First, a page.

March 2023 Roundup: Tax laws you need to know

While you focus on your business, we stay on top of legislative and policy changes that can affect your tax compliance.

Nuts and bolts

Pants taxes. In putting together the perfect outfit, someone might buy khakis from the Mall of America in Minnesota, a button-down from a vintage seller in Texas, a jaunty hat from a boutique in Washington state, and funky socks from a subscription service based out of Ohio. Not only do each of these states tax clothing differently, but some don’t tax clothing at all, or they do, but not during tax-free weekends. Here’s what you need to know about collecting tax on clothing.

This little piggy went to the marketplace. Sales tax for any business is complex. But what if you’re managing taxes for a high volume of sales for multiple companies? Avalara Tax Changes 2023: Marketplace facilitators has the information to help you stay tax compliant in the U.S. and abroad. 

Nexus and you. If you have customers in other states, remote employees, or inventory in warehouses across the nation, you might have new sales tax obligations. That means you might be obligated to register to pay and remit taxes in new places to avoid noncompliance.

Sales tax rate changes are blooming. Every few months, states make changes to their sales tax rates. Here’s what’s taking effect on April 1.

How do you measure a year of lodging tax complexity? If finding a place to stay while on vacation in New York City or Sante Fe, New Mexico, is onerous for the vacationer, managing the lodging taxes associated with it can be even more so. A lot goes into renting out a hotel room

License to business. Business licenses, permits, registrations — whatever you call them, obtaining a license from your state and jurisdiction in order to conduct business and start collecting and remitting taxes is one of the first things you have to do when launching a new venture. But what exactly are they, and how do you get one?

Will electric vehicles drain state revenues? While a growing number of states are moving toward a greener future by banning the sale of new gas-powered vehicles, the downside of having more electric and hybrid vehicles on the road is decreased fuel tax revenue. Some states are getting creative by implementing new taxes and fees to recharge their state budgets.

Good news for your state landmark keychain business. In many states, economic nexus is determined by both gross sales and the number of transactions. But some states — including South Dakota of South Dakota v. Wayfair, Inc. fame — are doing away with the transaction threshold. This means that beginning in July 2023, if your business conducts 200+ transactions in the Mount Rushmore state in a year but doesn’t hit the $100,000 threshold, you wouldn’t have economic nexus there.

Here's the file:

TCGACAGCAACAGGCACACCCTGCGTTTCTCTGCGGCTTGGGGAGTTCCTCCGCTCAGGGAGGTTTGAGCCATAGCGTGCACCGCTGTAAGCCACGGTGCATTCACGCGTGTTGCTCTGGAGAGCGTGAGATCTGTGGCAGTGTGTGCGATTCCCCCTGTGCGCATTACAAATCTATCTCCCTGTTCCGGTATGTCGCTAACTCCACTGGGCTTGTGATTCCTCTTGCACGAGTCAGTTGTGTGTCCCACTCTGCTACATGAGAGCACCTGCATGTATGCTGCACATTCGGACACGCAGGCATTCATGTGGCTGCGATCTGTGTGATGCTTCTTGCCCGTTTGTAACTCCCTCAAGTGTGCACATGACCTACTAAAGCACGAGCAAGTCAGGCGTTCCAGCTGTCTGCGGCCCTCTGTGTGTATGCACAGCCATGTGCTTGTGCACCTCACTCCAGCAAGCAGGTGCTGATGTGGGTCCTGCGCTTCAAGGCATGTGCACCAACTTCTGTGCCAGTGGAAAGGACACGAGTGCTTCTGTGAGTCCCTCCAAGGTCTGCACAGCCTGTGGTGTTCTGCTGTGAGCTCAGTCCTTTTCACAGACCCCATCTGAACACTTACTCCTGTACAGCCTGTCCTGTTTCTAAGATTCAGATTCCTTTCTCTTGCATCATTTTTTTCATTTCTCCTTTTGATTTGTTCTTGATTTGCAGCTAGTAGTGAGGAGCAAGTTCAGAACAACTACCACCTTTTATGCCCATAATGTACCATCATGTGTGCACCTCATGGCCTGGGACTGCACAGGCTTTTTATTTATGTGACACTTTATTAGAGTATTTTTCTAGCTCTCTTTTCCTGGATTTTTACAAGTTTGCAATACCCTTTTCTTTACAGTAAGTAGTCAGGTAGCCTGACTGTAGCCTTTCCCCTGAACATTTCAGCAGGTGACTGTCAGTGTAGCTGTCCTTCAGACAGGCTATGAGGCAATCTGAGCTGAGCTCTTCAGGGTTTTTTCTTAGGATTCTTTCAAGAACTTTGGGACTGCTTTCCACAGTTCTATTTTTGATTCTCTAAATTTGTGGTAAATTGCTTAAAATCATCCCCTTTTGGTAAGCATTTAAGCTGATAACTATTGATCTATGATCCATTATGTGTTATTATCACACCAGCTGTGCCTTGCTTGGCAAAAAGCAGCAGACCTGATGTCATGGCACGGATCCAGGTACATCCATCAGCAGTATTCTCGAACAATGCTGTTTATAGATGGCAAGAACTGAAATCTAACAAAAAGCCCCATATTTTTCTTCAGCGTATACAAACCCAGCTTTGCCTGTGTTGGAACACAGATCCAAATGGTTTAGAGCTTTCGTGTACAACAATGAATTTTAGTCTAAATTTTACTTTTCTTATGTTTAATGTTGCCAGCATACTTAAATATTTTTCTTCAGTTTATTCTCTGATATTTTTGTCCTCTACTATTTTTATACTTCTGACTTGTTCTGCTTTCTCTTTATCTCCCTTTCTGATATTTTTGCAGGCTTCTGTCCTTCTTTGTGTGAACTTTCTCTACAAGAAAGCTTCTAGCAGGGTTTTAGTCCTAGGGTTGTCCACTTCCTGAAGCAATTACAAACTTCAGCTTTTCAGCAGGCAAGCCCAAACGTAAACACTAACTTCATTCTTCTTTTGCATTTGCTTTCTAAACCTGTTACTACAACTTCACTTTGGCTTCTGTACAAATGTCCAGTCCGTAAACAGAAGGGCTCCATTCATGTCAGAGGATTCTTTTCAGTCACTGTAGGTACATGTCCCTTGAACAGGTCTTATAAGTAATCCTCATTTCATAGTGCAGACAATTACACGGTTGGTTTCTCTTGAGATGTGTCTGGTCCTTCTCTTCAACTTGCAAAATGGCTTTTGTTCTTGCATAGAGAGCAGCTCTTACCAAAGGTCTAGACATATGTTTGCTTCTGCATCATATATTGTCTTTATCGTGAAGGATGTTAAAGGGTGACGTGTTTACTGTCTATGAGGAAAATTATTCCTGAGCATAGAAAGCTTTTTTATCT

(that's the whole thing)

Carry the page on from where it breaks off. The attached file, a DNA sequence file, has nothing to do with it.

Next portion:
Temporary tax rate relief. South Dakota is temporarily lowering its state sales and use tax rate from 4.5% to 4.2% starting July 1, 2023. Then, on July 1, 2027, the rate is returning to the 4.5% that Mount Rushmore State residents have grown accustomed to. This is due to the enactment of House Bill 1137, which aims to make good on a promise from 2016.

Relief for remote sellers. Currently, Arizona has a transaction privilege tax (TPT), instead of a statewide sales tax. This means the state’s 15 counties and 90+ municipalities levy their own taxes. But Senate Bill 1325, if passed, would make tax compliance a little less complicated for remote sellers by letting them pay a single municipal TPT rate.

What’s in a name? Arizona isn’t the only desert state aiming to shake up sales tax. New Mexico has been looking to call its “gross receipts tax” a “sales and use tax” instead. What would this change mean for companies that do business with the Land of Enchantment? Very little.

Delivery dilemmas. Since July 2022, retailers, florists, grocery stores, and other businesses in Colorado have been subject to a 27-cent delivery fee. While this has provided a boost to the state’s revenue, affected businesses have some issues with it. Senate Bill 23-143 is an attempt to make both parties happy.

1099 problems. When T.S. Eliot wrote that April was the cruelest month, perhaps he was also trying to figure out which 1099 form he needed to fill out for tax season. If only he’d had this blog to help him make sense of his many receipts and freelancing invoices.

From the tap

If it’s not from the Champagne region of licensing, it’s just sparkling business permits. If you own a winery, brewery, or distillery; operate a beverage alcohol retail business; or work with third-party delivery apps, you already know there are a lot of licensing requirements in the industry. But how do you know which licenses you need to operate your business? And how do you obtain them? We’ve got you covered.

From the property tax desk

Real taxes on real property. What’s the difference between real and personal property? Your tax team needs to know how to manage the tax complexity for both. Learn more

From the accounting desk

Finance goes digital. Businesses are embracing technology to stay competitive, and accounting teams should be at the forefront of that. We listened in on a panel discussion between Avalara EVP of Customer and Compliance Operations Liz Armbruester and other industry leaders — here’s what the experts are saying.

Accounting for changes to the CPA Exam. Starting January 1, 2024, the Uniform Certified Public Accountant Examination (CPA Exam), is getting a new look. Aside from an updated infrastructure, the exam will include new discipline sections and a greater emphasis on technology. Kick off your study session with a blog post that details the changes.

Check out the Avalara resource center for more helpful information.

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